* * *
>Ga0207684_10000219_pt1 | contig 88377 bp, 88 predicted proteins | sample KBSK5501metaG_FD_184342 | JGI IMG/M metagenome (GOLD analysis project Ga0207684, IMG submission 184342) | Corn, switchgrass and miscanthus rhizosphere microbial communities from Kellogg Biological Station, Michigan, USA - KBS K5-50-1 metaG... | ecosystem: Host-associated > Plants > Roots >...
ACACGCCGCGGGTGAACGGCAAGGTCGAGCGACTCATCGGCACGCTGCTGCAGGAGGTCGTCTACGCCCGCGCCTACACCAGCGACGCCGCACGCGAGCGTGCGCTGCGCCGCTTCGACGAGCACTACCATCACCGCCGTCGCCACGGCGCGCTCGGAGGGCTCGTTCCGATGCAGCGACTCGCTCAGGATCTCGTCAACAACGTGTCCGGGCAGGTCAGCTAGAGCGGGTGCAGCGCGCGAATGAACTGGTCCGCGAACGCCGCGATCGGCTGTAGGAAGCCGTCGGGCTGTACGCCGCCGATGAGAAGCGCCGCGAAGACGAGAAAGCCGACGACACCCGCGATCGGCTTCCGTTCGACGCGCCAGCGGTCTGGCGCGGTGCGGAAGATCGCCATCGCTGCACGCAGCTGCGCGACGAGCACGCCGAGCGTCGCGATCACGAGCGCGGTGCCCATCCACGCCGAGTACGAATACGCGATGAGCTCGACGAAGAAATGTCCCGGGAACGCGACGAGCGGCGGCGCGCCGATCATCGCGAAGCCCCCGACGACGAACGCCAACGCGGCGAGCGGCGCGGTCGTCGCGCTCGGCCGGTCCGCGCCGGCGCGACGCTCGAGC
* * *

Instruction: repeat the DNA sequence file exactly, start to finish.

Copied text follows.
>Ga0207684_10000219_pt1 | contig 88377 bp, 88 predicted proteins | sample KBSK5501metaG_FD_184342 | JGI IMG/M metagenome (GOLD analysis project Ga0207684, IMG submission 184342) | Corn, switchgrass and miscanthus rhizosphere microbial communities from Kellogg Biological Station, Michigan, USA - KBS K5-50-1 metaG... | ecosystem: Host-associated > Plants > Roots >...
ACACGCCGCGGGTGAACGGCAAGGTCGAGCGACTCATCGGCACGCTGCTGCAGGAGGTCGTCTACGCCCGCGCCTACACCAGCGACGCCGCACGCGAGCGTGCGCTGCGCCGCTTCGACGAGCACTACCATCACCGCCGTCGCCACGGCGCGCTCGGAGGGCTCGTTCCGATGCAGCGACTCGCTCAGGATCTCGTCAACAACGTGTCCGGGCAGGTCAGCTAGAGCGGGTGCAGCGCGCGAATGAACTGGTCCGCGAACGCCGCGATCGGCTGTAGGAAGCCGTCGGGCTGTACGCCGCCGATGAGAAGCGCCGCGAAGACGAGAAAGCCGACGACACCCGCGATCGGCTTCCGTTCGACGCGCCAGCGGTCTGGCGCGGTGCGGAAGATCGCCATCGCTGCACGCAGCTGCGCGACGAGCACGCCGAGCGTCGCGATCACGAGCGCGGTGCCCATCCACGCCGAGTACGAATACGCGATGAGCTCGACGAAGAAATGTCCCGGGAACGCGACGAGCGGCGGCGCGCCGATCATCGCGAAGCCCCCGACGACGAACGCCAACGCGGCGAGCGGCGCGGTCGTCGCGCTCGGCCGGTCCGCGCCGGCGCGACGCTCGAGC